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Is it my Roomba or my battery ?
Is it my Battery or my Roomba
So your last battery just wouldn’t run your Roomba anymore and you bought a new battery for it. You install it into your Roomba the battery status pulses amber for awhile and then goes green. You send the Roomba on a cleaning mission and it runs for about 1 to 5 minutes before the status goes red and it stops.
Using the pictures and description on this page will help you determine whether your Roomba charging system or the battery is defective.
There is another thread on this website that you can go to that will help you determine if the battery can provide the needed power to run your Roomba. It’s in the “How Do I” section.
This page will help determine if the battery will accept a charge by using your stock Roomba power supply connected directly to the battery using some electrical wire. The power supply being used is the standard black iRobot power supply. Make sure at this point that the power supply is NOT plugged into an AC Outlet.
You can obtain some short lengths of wire ( about 4 inches or so). I use Red for the positive connection and Black for the negative connection. Strip the insulation (about ½ inch) from both ends of both wires. On the Red wire fold one end of the un-insulated wire back on itself so that when it is inserted into the barrel of the power supply it will fit tightly and not fall out. Insert the other end of the Red wire into the farthest connector from the body of the battery. Strip enough insulation from one end of the Black wire so that you can wrap it around the outside metal portion of the barrel of the power jack, insert the other end of the Black wire into the battery connector closest to the battery body.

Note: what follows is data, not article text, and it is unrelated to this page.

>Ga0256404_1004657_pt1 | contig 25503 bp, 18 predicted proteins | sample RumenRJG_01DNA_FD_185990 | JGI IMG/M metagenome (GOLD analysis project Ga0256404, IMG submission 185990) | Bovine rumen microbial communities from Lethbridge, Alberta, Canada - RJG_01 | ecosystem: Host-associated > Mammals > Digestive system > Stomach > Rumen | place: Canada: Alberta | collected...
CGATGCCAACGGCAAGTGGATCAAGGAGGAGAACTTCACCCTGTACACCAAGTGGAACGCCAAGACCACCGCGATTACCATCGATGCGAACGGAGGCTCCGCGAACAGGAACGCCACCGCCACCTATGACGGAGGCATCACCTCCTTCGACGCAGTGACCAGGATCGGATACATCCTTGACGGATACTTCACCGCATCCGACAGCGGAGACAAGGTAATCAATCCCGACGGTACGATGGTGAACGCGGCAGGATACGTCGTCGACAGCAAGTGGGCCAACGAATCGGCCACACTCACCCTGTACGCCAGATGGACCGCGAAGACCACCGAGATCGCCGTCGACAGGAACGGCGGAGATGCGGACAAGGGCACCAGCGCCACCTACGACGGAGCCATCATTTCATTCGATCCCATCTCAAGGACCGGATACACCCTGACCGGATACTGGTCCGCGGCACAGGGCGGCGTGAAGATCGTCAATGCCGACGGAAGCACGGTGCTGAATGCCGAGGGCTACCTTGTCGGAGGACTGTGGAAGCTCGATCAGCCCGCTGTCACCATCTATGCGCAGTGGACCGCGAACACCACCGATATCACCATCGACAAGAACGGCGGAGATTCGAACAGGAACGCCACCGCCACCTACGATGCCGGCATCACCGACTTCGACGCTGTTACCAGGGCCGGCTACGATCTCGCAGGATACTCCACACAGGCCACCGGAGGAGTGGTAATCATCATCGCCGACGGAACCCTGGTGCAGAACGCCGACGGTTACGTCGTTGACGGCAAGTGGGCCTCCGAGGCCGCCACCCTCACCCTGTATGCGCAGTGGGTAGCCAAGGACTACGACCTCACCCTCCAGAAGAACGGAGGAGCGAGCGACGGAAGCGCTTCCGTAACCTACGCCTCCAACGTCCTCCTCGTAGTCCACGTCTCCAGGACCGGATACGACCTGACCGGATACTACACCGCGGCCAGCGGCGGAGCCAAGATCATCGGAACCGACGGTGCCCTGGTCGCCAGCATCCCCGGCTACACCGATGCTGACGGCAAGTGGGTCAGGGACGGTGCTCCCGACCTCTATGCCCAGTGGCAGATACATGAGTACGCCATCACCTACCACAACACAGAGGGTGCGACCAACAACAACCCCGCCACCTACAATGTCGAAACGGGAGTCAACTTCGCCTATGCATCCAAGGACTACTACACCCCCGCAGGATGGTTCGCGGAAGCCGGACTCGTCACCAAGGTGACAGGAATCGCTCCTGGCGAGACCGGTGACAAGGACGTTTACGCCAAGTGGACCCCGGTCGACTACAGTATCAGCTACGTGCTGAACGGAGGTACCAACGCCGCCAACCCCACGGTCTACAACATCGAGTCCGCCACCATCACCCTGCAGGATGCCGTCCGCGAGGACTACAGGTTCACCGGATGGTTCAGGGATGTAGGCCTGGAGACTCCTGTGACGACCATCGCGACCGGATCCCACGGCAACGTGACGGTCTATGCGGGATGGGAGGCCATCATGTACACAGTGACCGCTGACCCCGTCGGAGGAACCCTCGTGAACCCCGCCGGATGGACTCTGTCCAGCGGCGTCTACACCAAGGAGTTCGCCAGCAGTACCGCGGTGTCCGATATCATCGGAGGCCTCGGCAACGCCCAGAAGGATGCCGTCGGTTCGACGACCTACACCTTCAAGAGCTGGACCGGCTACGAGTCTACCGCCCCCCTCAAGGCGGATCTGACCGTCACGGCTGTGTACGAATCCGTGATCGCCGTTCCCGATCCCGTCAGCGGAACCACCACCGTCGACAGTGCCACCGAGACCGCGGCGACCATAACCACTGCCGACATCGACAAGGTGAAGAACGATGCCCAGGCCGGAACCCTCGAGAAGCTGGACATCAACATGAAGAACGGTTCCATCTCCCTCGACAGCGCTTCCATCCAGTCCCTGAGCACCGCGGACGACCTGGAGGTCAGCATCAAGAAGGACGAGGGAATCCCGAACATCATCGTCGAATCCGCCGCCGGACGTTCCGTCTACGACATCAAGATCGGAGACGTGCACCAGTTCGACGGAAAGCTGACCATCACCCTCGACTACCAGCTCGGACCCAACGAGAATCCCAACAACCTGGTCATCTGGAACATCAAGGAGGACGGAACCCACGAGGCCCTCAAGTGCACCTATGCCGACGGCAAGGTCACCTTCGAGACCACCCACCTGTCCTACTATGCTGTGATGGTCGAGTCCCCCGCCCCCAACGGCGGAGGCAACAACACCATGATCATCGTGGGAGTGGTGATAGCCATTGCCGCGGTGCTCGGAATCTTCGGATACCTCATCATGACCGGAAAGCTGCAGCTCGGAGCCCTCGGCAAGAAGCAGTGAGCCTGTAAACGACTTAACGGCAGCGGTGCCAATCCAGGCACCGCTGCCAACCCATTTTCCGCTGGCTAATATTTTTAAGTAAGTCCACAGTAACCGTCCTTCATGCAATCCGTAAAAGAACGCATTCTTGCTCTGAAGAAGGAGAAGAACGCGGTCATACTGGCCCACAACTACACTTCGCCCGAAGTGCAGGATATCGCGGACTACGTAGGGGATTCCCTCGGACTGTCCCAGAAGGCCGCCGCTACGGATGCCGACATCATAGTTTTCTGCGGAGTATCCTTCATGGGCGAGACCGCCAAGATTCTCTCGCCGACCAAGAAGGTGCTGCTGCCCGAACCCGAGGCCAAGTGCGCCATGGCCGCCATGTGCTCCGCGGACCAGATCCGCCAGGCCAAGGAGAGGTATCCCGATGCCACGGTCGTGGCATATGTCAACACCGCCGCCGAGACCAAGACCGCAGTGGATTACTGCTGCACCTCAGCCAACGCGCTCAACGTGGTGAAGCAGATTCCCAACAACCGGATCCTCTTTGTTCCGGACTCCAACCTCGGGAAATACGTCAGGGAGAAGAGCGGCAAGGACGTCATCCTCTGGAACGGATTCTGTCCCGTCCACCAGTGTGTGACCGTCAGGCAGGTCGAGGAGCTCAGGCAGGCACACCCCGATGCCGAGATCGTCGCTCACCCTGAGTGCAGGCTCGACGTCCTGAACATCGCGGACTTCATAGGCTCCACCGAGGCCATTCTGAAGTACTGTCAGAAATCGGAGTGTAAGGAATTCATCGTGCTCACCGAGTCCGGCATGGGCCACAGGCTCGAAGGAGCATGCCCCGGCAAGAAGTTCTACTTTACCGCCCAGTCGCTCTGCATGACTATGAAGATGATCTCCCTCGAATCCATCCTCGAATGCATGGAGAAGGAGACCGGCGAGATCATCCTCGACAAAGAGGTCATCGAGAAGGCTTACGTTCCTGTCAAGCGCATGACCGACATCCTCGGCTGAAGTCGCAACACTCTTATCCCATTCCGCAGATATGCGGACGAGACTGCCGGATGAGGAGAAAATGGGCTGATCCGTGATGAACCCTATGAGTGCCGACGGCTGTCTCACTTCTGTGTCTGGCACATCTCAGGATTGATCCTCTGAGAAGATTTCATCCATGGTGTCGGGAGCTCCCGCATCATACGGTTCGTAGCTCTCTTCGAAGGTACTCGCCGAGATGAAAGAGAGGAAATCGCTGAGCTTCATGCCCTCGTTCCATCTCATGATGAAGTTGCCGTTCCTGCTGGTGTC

When the final connection of the Black wire is made, you may observe that the LED on the power supply is on. This is normal if there is some battery voltage stored in the battery. Now, plug the power supply AC cord into an outlet and let it charge the battery for no more than 10 minutes. Do not leave the charger connected for longer than 10 minutes and don’t leave your charging scenario unattended. After 10 minutes, disconnect the charger from the AC outlet and the battery. Install the battery into your Roomba and see how long it runs. If the run time is longer than when you first tested your battery then the battery is OK but there is an issue with the Roomba charging system. On the 4XXX model Roombas there is a well know charging system hardware fault that occurs sometimes when a defective or very low voltage battery is inserted into a Roomba for charging. More charging current is consumed by the system than it was designed for and this then causes one or both MOSFETs (U2 and U4) to cook themselves internally and fail. The only resolve now is to either get out your soldering iron and replace U2 and U4 MOSFETs on the internal circuit board or purchase a replacement board.
Those replacement boards must come from another Roomba and can usually be found by searching the internet.
I do offer a replacement pair of MOSFETs for $9 including USPS shipping, just paypal to email@example.com and specify whether you want the SMD case or the larger TO-220 package.
NOTE - The larger TO-220 case style will not fit into the same space that the original stock (SMD) smaller Surface Mount Device occupies. The addition of some insulated wire from the SMD location to a position that the larger TO-220 case will fit into will be needed.